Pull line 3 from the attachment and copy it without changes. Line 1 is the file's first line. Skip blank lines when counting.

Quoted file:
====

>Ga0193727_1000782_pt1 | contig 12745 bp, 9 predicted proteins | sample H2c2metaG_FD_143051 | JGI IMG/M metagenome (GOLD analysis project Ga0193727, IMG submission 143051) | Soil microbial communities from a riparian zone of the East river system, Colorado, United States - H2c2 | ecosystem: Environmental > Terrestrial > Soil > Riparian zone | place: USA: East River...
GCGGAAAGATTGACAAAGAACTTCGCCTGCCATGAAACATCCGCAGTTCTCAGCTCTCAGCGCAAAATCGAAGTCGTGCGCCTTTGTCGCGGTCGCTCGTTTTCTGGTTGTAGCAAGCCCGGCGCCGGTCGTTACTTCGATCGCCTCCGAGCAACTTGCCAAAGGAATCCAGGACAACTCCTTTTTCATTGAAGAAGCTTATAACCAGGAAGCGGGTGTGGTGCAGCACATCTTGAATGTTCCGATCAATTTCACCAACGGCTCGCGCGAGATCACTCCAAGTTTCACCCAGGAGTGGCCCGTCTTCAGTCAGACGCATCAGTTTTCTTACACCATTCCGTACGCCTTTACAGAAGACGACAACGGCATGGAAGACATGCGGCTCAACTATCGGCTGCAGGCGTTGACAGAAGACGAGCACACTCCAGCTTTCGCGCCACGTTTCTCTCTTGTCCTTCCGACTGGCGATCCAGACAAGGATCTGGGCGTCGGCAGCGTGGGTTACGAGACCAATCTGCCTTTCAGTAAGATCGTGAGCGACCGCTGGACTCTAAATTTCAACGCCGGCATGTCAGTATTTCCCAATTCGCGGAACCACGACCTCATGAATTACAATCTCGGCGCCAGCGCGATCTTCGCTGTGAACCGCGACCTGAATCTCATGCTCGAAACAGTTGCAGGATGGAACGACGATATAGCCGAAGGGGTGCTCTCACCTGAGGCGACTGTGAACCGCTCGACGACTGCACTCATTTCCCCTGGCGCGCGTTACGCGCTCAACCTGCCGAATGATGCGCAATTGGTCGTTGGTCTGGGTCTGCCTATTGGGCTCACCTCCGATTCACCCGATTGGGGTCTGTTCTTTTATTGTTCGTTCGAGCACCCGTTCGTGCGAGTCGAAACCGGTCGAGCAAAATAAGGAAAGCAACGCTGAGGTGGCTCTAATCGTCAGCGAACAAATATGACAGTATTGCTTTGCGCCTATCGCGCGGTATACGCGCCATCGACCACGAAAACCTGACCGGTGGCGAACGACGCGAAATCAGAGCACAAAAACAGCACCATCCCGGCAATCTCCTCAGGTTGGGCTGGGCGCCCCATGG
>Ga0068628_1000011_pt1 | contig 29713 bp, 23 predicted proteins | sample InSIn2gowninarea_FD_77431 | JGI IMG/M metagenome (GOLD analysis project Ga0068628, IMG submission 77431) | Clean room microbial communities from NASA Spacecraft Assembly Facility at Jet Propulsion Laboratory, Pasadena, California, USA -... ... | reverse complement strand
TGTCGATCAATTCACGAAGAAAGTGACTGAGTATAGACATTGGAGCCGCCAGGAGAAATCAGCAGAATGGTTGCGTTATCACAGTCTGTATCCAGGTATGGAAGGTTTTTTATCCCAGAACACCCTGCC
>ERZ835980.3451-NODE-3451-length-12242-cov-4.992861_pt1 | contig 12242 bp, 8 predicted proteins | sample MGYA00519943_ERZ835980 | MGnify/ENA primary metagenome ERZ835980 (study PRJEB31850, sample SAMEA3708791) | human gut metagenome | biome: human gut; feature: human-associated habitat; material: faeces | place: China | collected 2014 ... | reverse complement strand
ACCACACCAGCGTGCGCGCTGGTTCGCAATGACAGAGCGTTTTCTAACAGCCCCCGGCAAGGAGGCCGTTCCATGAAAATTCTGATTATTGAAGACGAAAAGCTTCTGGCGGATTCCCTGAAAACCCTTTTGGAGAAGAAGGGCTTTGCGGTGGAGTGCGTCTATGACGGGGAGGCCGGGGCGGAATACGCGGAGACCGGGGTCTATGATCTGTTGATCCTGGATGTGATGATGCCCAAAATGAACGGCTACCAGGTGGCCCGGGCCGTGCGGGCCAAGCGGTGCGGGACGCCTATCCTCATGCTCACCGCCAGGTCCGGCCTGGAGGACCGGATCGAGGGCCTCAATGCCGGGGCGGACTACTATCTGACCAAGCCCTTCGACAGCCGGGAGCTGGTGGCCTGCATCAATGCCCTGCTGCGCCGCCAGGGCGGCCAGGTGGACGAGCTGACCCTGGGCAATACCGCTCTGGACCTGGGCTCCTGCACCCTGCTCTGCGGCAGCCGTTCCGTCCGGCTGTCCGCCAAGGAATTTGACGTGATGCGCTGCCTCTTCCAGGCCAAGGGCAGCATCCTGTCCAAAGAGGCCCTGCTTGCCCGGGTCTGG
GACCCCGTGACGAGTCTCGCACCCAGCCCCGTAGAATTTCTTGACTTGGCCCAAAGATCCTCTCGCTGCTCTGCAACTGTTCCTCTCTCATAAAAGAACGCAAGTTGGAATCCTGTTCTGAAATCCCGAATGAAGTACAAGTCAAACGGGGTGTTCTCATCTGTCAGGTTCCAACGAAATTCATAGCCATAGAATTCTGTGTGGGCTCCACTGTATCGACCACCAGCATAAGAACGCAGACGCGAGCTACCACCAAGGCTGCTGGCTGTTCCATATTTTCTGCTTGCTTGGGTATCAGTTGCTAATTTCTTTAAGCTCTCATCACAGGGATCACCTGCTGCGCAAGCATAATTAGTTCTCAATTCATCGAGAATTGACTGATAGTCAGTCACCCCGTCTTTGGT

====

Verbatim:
>Ga0068628_1000011_pt1 | contig 29713 bp, 23 predicted proteins | sample InSIn2gowninarea_FD_77431 | JGI IMG/M metagenome (GOLD analysis project Ga0068628, IMG submission 77431) | Clean room microbial communities from NASA Spacecraft Assembly Facility at Jet Propulsion Laboratory, Pasadena, California, USA -... ... | reverse complement strand